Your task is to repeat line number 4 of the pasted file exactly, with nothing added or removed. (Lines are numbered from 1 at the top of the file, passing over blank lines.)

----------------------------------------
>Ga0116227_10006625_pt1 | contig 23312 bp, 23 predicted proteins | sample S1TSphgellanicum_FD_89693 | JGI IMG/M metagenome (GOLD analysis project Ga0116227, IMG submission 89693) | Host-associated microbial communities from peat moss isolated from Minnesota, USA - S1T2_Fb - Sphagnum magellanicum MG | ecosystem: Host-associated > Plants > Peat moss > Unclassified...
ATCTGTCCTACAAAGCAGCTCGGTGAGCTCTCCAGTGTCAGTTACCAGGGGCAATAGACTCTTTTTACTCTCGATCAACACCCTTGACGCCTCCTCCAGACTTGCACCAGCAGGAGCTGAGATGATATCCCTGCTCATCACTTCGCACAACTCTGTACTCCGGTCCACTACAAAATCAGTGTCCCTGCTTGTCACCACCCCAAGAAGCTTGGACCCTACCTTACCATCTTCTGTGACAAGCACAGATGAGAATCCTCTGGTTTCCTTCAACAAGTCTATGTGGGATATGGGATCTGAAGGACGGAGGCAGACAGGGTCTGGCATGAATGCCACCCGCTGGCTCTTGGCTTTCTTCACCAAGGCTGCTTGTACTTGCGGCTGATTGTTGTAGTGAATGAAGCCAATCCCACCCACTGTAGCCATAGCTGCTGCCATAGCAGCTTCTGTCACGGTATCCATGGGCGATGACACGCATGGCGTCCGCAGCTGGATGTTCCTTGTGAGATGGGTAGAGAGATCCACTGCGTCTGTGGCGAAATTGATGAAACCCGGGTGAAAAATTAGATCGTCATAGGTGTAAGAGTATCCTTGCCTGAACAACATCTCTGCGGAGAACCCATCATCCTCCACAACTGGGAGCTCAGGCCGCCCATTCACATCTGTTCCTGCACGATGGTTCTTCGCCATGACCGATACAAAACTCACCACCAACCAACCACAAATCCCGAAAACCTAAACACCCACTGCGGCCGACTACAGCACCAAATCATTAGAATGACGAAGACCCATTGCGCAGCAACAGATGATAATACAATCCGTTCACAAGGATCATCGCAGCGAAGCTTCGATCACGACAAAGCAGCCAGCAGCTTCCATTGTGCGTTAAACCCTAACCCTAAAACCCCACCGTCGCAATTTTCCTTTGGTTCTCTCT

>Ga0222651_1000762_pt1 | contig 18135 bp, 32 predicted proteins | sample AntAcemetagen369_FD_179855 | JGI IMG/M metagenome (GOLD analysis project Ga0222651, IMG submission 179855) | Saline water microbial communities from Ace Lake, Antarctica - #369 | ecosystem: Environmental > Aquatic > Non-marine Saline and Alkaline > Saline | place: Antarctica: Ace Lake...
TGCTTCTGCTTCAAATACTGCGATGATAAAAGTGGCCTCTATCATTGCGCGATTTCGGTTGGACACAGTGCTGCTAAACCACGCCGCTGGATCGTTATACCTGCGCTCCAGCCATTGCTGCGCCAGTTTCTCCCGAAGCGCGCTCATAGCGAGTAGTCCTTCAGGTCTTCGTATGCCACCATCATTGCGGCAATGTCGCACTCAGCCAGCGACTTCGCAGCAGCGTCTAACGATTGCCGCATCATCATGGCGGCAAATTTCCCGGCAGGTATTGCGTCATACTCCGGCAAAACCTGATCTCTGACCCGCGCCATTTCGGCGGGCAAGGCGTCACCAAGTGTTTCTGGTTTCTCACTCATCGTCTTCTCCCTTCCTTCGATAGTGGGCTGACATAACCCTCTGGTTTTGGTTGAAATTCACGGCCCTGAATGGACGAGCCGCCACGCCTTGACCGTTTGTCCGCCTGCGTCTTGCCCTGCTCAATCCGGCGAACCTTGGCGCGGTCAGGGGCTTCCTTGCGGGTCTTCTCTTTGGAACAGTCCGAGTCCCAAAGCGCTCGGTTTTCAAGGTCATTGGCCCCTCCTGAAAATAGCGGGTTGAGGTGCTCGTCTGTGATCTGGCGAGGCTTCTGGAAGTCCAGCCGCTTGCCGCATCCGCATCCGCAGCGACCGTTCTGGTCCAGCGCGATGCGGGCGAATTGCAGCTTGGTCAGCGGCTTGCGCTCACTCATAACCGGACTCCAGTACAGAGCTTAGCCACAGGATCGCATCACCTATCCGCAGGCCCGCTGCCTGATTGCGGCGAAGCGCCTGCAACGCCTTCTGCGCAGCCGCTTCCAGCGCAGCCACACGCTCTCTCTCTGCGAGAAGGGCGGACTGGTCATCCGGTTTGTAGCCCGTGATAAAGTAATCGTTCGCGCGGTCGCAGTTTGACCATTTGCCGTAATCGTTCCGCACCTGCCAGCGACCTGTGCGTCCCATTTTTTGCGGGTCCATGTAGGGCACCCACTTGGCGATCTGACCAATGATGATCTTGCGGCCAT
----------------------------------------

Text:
TGCTTCTGCTTCAAATACTGCGATGATAAAAGTGGCCTCTATCATTGCGCGATTTCGGTTGGACACAGTGCTGCTAAACCACGCCGCTGGATCGTTATACCTGCGCTCCAGCCATTGCTGCGCCAGTTTCTCCCGAAGCGCGCTCATAGCGAGTAGTCCTTCAGGTCTTCGTATGCCACCATCATTGCGGCAATGTCGCACTCAGCCAGCGACTTCGCAGCAGCGTCTAACGATTGCCGCATCATCATGGCGGCAAATTTCCCGGCAGGTATTGCGTCATACTCCGGCAAAACCTGATCTCTGACCCGCGCCATTTCGGCGGGCAAGGCGTCACCAAGTGTTTCTGGTTTCTCACTCATCGTCTTCTCCCTTCCTTCGATAGTGGGCTGACATAACCCTCTGGTTTTGGTTGAAATTCACGGCCCTGAATGGACGAGCCGCCACGCCTTGACCGTTTGTCCGCCTGCGTCTTGCCCTGCTCAATCCGGCGAACCTTGGCGCGGTCAGGGGCTTCCTTGCGGGTCTTCTCTTTGGAACAGTCCGAGTCCCAAAGCGCTCGGTTTTCAAGGTCATTGGCCCCTCCTGAAAATAGCGGGTTGAGGTGCTCGTCTGTGATCTGGCGAGGCTTCTGGAAGTCCAGCCGCTTGCCGCATCCGCATCCGCAGCGACCGTTCTGGTCCAGCGCGATGCGGGCGAATTGCAGCTTGGTCAGCGGCTTGCGCTCACTCATAACCGGACTCCAGTACAGAGCTTAGCCACAGGATCGCATCACCTATCCGCAGGCCCGCTGCCTGATTGCGGCGAAGCGCCTGCAACGCCTTCTGCGCAGCCGCTTCCAGCGCAGCCACACGCTCTCTCTCTGCGAGAAGGGCGGACTGGTCATCCGGTTTGTAGCCCGTGATAAAGTAATCGTTCGCGCGGTCGCAGTTTGACCATTTGCCGTAATCGTTCCGCACCTGCCAGCGACCTGTGCGTCCCATTTTTTGCGGGTCCATGTAGGGCACCCACTTGGCGATCTGACCAATGATGATCTTGCGGCCAT